Which is right on number agreement?

1

"And what are Slytherin and Hufflepuff?" "School houses. (1) There's four. Everyone says Hufflepuff (2) are a lot o' duffers, but --" (Harry Potter and the Sorcerer's Stone)

I guess, there’re is grammatically proper instead of (1)-there’s; but I’m not sure for (2)-are. Because are can be used except when Hufflepuff is regarded as a collective noun, I think. Would you let me know how to use the verb grammatically right?

Listenever

Posted 2013-04-11T11:28:36.467

Reputation: 25 811

5This is a question of dialect. (1) There's four is the way native Anglophones use the language. Of course it's grammatically incorrect, but it's idiomatic spoken & informal written English: idiom (oil) & grammar (water) don't mix. (2) Everyone says Hufflepuff are a lot o' duffers is unexceptional in British English, but it'd more than likely not be said or written in American English. We'd say Everyone says Hufflepuff is/has a lot of duffers. It's a Q of how one perceives Hufflepuff: as a singular collective (use is) or a collection of individuals (use are). Both are OK. – None – 2013-04-11T13:07:58.620

1@Bill Franke: It's not obvious to me that there's = there are is any more "grammatically incorrect" than *ain't = am not*, as in "I ain't convinced". – FumbleFingers Reinstate Monica – 2013-04-11T15:55:59.840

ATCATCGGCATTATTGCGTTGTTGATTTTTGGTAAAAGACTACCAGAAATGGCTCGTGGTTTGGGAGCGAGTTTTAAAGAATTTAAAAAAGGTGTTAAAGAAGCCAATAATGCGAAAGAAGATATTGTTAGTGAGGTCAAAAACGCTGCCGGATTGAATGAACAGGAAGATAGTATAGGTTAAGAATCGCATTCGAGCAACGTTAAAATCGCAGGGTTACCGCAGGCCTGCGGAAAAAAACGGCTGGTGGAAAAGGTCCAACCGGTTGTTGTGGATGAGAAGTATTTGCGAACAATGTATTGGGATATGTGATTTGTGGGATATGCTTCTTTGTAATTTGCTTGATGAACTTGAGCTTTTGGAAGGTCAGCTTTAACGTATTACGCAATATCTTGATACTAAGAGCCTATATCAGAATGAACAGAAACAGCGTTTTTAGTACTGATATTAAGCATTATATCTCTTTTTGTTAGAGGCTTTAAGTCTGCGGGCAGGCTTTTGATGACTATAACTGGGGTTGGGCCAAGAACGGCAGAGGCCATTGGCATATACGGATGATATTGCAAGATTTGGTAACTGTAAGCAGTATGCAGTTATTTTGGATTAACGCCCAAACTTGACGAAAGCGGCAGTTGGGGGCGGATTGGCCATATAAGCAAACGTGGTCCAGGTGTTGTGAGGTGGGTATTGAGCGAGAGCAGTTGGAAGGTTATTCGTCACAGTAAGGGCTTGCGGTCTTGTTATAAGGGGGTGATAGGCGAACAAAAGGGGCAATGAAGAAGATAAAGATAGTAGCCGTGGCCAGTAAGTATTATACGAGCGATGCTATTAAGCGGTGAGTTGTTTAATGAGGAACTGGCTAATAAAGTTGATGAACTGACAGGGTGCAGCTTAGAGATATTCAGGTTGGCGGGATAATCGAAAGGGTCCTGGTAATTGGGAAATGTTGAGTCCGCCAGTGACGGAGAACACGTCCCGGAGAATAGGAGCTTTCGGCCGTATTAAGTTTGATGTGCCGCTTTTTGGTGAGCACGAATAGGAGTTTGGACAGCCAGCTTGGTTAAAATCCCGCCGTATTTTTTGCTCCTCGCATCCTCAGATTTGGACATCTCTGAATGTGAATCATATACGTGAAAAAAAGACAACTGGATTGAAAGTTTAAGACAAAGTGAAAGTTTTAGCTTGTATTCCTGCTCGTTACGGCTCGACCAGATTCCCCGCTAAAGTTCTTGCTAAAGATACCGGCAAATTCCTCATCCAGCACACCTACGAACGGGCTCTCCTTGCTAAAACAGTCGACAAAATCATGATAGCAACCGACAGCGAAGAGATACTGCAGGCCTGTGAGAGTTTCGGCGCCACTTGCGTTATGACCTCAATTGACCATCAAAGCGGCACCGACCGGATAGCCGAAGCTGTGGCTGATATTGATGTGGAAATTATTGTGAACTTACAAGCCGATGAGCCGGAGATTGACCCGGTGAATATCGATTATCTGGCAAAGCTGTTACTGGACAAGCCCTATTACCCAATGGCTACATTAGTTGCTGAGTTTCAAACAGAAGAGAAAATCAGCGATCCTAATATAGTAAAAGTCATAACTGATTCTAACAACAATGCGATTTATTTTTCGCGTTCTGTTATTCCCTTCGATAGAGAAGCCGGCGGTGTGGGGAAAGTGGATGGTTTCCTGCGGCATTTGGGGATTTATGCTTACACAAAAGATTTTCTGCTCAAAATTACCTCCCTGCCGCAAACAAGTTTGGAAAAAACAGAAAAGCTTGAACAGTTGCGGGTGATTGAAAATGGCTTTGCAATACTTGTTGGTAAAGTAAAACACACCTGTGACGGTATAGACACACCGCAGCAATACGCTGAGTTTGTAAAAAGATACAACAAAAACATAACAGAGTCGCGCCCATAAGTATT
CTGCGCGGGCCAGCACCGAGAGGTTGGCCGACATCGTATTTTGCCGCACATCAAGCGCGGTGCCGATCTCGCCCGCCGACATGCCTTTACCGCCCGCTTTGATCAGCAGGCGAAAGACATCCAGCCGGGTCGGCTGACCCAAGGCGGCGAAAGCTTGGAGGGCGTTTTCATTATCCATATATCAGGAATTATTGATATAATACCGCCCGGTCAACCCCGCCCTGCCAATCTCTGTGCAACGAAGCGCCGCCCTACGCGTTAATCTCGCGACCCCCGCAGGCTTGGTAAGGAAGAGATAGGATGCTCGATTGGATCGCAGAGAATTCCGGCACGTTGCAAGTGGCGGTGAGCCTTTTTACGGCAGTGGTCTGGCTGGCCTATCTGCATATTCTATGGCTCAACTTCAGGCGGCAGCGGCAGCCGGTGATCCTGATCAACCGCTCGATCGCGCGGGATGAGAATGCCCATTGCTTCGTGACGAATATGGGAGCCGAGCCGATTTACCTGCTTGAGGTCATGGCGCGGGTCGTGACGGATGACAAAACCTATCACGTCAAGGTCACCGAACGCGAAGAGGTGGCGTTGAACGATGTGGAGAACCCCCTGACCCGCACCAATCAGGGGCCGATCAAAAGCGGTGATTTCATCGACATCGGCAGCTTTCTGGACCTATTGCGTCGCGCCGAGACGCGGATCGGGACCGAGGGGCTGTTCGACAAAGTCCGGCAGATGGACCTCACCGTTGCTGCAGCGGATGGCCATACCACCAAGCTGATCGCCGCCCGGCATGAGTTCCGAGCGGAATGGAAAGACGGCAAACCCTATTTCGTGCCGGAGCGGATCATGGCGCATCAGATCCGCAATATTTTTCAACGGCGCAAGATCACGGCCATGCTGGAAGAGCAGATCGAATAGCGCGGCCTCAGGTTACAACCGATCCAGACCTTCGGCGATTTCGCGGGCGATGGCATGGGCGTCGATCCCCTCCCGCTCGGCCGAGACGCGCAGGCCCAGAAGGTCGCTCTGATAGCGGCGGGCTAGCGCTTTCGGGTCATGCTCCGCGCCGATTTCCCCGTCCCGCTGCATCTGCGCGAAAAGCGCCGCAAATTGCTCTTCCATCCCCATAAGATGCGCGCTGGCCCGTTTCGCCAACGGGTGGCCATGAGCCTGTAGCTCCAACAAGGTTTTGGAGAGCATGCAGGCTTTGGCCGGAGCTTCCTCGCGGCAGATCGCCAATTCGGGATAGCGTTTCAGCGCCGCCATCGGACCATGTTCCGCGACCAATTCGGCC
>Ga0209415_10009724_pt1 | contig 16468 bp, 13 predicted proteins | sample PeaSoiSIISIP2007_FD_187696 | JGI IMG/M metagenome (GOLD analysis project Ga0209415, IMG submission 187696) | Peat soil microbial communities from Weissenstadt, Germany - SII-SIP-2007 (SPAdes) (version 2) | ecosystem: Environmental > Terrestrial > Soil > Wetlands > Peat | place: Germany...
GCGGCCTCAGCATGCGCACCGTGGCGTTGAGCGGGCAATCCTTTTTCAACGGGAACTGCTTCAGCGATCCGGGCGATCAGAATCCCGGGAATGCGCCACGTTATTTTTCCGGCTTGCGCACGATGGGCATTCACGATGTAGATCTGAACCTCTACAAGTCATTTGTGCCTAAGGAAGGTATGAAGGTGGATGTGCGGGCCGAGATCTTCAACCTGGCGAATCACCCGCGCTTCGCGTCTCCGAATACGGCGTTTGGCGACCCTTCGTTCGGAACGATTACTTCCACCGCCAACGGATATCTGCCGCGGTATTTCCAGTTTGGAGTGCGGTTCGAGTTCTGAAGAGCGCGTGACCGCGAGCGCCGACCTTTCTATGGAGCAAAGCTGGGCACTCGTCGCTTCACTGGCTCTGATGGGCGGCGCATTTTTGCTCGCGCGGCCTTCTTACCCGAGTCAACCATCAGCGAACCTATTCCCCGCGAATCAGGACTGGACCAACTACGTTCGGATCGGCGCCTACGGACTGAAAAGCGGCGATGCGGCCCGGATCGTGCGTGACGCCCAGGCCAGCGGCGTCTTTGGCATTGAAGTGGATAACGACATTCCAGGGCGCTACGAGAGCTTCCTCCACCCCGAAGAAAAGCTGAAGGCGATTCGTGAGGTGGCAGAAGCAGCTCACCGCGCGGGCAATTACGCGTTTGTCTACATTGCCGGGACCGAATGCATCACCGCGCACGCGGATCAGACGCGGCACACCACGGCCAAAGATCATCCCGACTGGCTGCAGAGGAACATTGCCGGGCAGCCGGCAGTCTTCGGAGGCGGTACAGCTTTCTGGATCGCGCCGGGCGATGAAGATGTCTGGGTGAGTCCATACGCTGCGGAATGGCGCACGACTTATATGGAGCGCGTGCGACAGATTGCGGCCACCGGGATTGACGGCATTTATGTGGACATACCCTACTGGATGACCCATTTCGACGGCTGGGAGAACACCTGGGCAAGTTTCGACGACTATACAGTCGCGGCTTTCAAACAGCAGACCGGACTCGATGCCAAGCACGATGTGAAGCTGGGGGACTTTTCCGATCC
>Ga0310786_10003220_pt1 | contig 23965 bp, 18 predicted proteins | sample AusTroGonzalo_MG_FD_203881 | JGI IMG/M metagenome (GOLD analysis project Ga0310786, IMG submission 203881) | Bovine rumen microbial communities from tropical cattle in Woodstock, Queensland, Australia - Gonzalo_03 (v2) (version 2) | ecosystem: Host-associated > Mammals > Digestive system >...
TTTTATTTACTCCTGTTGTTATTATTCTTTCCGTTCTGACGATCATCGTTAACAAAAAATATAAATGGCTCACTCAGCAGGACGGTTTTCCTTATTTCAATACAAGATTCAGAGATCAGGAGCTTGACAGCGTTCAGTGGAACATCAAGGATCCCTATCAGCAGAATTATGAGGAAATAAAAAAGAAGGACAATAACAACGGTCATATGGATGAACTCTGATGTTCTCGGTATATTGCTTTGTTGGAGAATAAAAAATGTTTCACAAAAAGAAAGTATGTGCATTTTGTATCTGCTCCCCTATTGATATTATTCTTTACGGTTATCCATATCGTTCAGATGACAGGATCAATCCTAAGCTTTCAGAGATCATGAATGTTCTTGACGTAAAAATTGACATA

@Fumble: If you get a choice on the IELTS between "There's ten men in the room" & "There are ten men in the room", the correct answer is clear: "There are". What's grammatically correct is based on the standard dialect, which means the prestige dialect, which means the dialect that's tested by the TOEFL, TOEIC, & IELTS. They don't test for knowledge of local, regional, or substandard dialects. I don't teach local, regional, or substandard dialects except to explain that stuff like "There's 10 men in the room" & "I ain't misbehavin'" are idiomatic somewhere or other & informal. – None – 2013-04-11T17:53:49.680

@Fumble: And don't forget that my prime concern is with formal written prose (standardized English tests, academic journals, high-quality books that actually get copy edited, dissertations & theses, & perhaps the business reports in a few companies around the world), because that's the only linguistic arena that comes with style manuals & rules galore. The spoken language & the informal written language is much like the Roman Colosseum in its Lions versus the Christians heyday: bloody awfully unregulated & grammatically gory ("Murder most foul, as in the best it is."). – None – 2013-04-11T18:14:27.540

Answers

2

As said in the answers for this question, there's is often used in spoken English to mean there are.

Hufflepuff (which is the name of a school house) is used in that sentence to mean all the people who go to that school.

kiamlaluno

Posted 2013-04-11T11:28:36.467

Reputation: 20 456